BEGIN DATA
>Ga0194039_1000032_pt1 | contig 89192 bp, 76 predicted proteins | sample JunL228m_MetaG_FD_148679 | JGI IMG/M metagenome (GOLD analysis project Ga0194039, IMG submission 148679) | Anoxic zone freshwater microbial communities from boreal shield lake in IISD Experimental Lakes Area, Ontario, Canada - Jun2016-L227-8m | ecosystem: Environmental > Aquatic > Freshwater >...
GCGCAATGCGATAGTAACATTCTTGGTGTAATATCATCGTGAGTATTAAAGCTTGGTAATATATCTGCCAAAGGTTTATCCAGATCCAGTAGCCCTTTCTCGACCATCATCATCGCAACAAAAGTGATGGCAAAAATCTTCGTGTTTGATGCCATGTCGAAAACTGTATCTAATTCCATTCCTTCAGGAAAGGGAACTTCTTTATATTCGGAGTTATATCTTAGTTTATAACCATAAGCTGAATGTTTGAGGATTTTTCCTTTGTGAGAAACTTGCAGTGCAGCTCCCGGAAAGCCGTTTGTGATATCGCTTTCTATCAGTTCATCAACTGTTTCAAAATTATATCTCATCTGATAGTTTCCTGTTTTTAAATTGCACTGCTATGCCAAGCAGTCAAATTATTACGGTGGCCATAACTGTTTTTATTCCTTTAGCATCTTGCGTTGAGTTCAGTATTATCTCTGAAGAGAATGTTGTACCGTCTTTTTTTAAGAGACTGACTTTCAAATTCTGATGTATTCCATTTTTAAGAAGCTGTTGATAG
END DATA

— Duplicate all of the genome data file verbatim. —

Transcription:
>Ga0194039_1000032_pt1 | contig 89192 bp, 76 predicted proteins | sample JunL228m_MetaG_FD_148679 | JGI IMG/M metagenome (GOLD analysis project Ga0194039, IMG submission 148679) | Anoxic zone freshwater microbial communities from boreal shield lake in IISD Experimental Lakes Area, Ontario, Canada - Jun2016-L227-8m | ecosystem: Environmental > Aquatic > Freshwater >...
GCGCAATGCGATAGTAACATTCTTGGTGTAATATCATCGTGAGTATTAAAGCTTGGTAATATATCTGCCAAAGGTTTATCCAGATCCAGTAGCCCTTTCTCGACCATCATCATCGCAACAAAAGTGATGGCAAAAATCTTCGTGTTTGATGCCATGTCGAAAACTGTATCTAATTCCATTCCTTCAGGAAAGGGAACTTCTTTATATTCGGAGTTATATCTTAGTTTATAACCATAAGCTGAATGTTTGAGGATTTTTCCTTTGTGAGAAACTTGCAGTGCAGCTCCCGGAAAGCCGTTTGTGATATCGCTTTCTATCAGTTCATCAACTGTTTCAAAATTATATCTCATCTGATAGTTTCCTGTTTTTAAATTGCACTGCTATGCCAAGCAGTCAAATTATTACGGTGGCCATAACTGTTTTTATTCCTTTAGCATCTTGCGTTGAGTTCAGTATTATCTCTGAAGAGAATGTTGTACCGTCTTTTTTTAAGAGACTGACTTTCAAATTCTGATGTATTCCATTTTTAAGAAGCTGTTGATAG